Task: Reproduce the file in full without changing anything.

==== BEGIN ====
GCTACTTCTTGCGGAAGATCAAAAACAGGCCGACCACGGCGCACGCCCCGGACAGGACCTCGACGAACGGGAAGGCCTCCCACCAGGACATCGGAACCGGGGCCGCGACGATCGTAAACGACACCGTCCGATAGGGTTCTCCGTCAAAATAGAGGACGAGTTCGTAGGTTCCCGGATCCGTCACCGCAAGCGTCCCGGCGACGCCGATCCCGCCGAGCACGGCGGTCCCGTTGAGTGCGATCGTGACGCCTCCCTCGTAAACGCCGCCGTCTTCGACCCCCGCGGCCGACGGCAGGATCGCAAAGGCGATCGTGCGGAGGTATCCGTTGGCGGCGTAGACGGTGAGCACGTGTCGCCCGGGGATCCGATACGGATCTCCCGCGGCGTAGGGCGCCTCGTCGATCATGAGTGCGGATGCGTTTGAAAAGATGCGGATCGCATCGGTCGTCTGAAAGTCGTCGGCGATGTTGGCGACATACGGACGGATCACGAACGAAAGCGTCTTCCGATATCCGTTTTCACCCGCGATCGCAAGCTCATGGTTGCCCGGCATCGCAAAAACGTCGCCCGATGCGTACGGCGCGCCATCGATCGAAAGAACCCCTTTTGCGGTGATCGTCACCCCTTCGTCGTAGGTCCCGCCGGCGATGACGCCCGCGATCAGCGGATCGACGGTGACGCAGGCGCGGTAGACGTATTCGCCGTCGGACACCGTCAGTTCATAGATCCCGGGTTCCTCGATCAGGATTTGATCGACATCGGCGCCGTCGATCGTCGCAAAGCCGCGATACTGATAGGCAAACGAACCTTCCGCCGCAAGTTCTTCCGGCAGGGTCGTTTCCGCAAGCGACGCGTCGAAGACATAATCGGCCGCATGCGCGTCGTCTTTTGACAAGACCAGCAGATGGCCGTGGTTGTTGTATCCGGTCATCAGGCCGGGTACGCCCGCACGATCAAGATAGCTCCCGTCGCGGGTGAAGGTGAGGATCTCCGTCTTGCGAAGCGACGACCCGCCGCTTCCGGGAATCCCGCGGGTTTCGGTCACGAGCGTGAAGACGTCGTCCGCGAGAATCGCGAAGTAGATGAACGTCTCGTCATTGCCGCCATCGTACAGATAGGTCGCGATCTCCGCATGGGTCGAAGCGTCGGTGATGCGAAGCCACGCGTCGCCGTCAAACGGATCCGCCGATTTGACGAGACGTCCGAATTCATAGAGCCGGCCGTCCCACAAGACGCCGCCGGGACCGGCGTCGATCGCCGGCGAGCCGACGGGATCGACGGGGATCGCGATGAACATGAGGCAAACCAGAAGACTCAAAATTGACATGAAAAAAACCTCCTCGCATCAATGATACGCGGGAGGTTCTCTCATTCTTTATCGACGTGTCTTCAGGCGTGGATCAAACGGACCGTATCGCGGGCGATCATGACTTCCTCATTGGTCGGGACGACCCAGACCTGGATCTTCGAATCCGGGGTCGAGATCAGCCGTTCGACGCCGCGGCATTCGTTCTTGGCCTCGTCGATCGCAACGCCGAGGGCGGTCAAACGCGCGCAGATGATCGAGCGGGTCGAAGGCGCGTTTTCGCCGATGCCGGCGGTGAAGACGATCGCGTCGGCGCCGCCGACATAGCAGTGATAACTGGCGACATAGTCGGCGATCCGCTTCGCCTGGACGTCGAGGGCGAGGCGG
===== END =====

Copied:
GCTACTTCTTGCGGAAGATCAAAAACAGGCCGACCACGGCGCACGCCCCGGACAGGACCTCGACGAACGGGAAGGCCTCCCACCAGGACATCGGAACCGGGGCCGCGACGATCGTAAACGACACCGTCCGATAGGGTTCTCCGTCAAAATAGAGGACGAGTTCGTAGGTTCCCGGATCCGTCACCGCAAGCGTCCCGGCGACGCCGATCCCGCCGAGCACGGCGGTCCCGTTGAGTGCGATCGTGACGCCTCCCTCGTAAACGCCGCCGTCTTCGACCCCCGCGGCCGACGGCAGGATCGCAAAGGCGATCGTGCGGAGGTATCCGTTGGCGGCGTAGACGGTGAGCACGTGTCGCCCGGGGATCCGATACGGATCTCCCGCGGCGTAGGGCGCCTCGTCGATCATGAGTGCGGATGCGTTTGAAAAGATGCGGATCGCATCGGTCGTCTGAAAGTCGTCGGCGATGTTGGCGACATACGGACGGATCACGAACGAAAGCGTCTTCCGATATCCGTTTTCACCCGCGATCGCAAGCTCATGGTTGCCCGGCATCGCAAAAACGTCGCCCGATGCGTACGGCGCGCCATCGATCGAAAGAACCCCTTTTGCGGTGATCGTCACCCCTTCGTCGTAGGTCCCGCCGGCGATGACGCCCGCGATCAGCGGATCGACGGTGACGCAGGCGCGGTAGACGTATTCGCCGTCGGACACCGTCAGTTCATAGATCCCGGGTTCCTCGATCAGGATTTGATCGACATCGGCGCCGTCGATCGTCGCAAAGCCGCGATACTGATAGGCAAACGAACCTTCCGCCGCAAGTTCTTCCGGCAGGGTCGTTTCCGCAAGCGACGCGTCGAAGACATAATCGGCCGCATGCGCGTCGTCTTTTGACAAGACCAGCAGATGGCCGTGGTTGTTGTATCCGGTCATCAGGCCGGGTACGCCCGCACGATCAAGATAGCTCCCGTCGCGGGTGAAGGTGAGGATCTCCGTCTTGCGAAGCGACGACCCGCCGCTTCCGGGAATCCCGCGGGTTTCGGTCACGAGCGTGAAGACGTCGTCCGCGAGAATCGCGAAGTAGATGAACGTCTCGTCATTGCCGCCATCGTACAGATAGGTCGCGATCTCCGCATGGGTCGAAGCGTCGGTGATGCGAAGCCACGCGTCGCCGTCAAACGGATCCGCCGATTTGACGAGACGTCCGAATTCATAGAGCCGGCCGTCCCACAAGACGCCGCCGGGACCGGCGTCGATCGCCGGCGAGCCGACGGGATCGACGGGGATCGCGATGAACATGAGGCAAACCAGAAGACTCAAAATTGACATGAAAAAAACCTCCTCGCATCAATGATACGCGGGAGGTTCTCTCATTCTTTATCGACGTGTCTTCAGGCGTGGATCAAACGGACCGTATCGCGGGCGATCATGACTTCCTCATTGGTCGGGACGACCCAGACCTGGATCTTCGAATCCGGGGTCGAGATCAGCCGTTCGACGCCGCGGCATTCGTTCTTGGCCTCGTCGATCGCAACGCCGAGGGCGGTCAAACGCGCGCAGATGATCGAGCGGGTCGAAGGCGCGTTTTCGCCGATGCCGGCGGTGAAGACGATCGCGTCGGCGCCGCCGACATAGCAGTGATAACTGGCGACATAGTCGGCGATCCGCTTCGCCTGGACGTCGAGGGCGAGGCGG